Thomas V. Inglesby, MD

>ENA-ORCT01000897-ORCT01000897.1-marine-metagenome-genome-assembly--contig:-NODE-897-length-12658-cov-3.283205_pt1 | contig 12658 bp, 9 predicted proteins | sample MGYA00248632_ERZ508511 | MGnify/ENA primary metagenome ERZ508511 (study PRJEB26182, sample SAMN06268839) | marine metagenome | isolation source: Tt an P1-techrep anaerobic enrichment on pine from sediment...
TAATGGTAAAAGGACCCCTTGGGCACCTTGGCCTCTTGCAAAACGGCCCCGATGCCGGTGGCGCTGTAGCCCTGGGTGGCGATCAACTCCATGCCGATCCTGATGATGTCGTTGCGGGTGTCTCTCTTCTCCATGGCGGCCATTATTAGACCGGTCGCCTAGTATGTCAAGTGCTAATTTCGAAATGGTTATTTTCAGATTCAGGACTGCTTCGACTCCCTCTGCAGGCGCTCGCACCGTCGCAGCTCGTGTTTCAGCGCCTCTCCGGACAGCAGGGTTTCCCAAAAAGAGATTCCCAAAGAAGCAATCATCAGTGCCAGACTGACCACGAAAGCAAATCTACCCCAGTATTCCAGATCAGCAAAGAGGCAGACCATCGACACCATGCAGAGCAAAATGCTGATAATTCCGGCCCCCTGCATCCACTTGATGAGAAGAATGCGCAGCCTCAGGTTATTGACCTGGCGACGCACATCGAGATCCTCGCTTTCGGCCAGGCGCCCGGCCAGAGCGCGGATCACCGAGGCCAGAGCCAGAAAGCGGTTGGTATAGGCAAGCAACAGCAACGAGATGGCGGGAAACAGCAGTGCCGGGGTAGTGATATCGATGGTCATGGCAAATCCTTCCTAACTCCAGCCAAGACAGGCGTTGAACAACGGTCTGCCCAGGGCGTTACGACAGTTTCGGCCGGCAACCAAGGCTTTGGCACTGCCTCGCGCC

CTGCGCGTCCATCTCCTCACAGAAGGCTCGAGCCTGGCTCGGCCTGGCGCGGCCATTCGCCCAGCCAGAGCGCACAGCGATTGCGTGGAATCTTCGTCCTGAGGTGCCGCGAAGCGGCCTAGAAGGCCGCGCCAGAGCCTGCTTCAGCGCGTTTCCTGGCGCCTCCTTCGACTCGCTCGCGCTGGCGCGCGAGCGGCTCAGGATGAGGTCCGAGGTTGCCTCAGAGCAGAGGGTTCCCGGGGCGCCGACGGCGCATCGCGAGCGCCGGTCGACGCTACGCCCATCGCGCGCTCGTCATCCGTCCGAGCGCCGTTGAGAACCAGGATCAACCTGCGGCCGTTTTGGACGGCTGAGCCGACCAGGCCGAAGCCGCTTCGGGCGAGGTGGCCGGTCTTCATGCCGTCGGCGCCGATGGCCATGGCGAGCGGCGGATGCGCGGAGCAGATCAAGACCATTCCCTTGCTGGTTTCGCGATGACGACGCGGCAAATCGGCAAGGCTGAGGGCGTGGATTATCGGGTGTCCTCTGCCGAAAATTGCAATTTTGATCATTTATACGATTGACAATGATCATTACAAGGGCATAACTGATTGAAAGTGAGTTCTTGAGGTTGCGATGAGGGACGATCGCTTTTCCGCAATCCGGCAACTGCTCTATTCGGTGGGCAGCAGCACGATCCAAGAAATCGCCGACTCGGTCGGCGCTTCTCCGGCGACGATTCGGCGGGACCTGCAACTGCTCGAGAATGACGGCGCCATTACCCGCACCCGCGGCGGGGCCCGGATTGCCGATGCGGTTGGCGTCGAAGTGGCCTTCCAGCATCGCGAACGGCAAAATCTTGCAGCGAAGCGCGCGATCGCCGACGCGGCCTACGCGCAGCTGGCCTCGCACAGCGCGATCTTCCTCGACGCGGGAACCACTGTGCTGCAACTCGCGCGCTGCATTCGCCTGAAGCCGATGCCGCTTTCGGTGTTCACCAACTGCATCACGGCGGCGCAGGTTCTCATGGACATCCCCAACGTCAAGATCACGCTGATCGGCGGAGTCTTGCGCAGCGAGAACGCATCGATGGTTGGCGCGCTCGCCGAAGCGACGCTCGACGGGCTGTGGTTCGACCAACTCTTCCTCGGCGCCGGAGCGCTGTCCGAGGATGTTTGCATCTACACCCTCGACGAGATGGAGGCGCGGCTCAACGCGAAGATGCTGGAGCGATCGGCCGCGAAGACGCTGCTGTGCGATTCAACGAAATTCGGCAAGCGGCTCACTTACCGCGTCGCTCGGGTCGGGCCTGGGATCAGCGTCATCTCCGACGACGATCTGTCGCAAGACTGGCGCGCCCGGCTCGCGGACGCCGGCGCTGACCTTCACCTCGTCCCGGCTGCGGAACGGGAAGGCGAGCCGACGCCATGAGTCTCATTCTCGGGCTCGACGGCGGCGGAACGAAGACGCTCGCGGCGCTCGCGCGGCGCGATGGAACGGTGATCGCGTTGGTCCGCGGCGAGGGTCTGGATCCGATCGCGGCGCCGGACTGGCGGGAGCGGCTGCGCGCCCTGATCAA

Two scientific teams have recently engineered the H5N1 virus to make it readily transmissible between ferrets. Given that ferrets are considered the most reliable animal surrogate for human influenza infection, the newly engineered H5N1 strain is probably transmissible between humans as well. The potential consequences of an engineered human-transmissible H5N1 strain are stunning. Although seasonal flu infects as much as 20% of the world's population—more than 1 billion persons—each year, only a small fraction of those with seasonal flu dies, most often the oldest, youngest, and sickest. If the newly engineered strain were to escape the laboratory (either by design or by accident) and spread as widely as seasonal flu with anywhere near the current confirmed H5N1 human case-fatality rate, it could endanger the lives of hundreds of millions of persons. The possible benefits of this work do not justify taking such risks. As clinicians, we have a stake in this issue with our responsibilities for the diagnosis and treatment of influenza. We embrace the principle of free and open exchange of scientific information, but we also believe in the principle of “first, do no harm.” These 2 principles have come into a moment of rare conflict. It seems most reasonable and prudent to request that the involved scientific community and its institutions exercise restraint by restricting dissemination of the experimental results and discontinuing work on the engineered H5N1 strains. If a highly compelling case is made for continued work on this strain despite the risks, the work should be controlled and should merit the greatest scrutiny.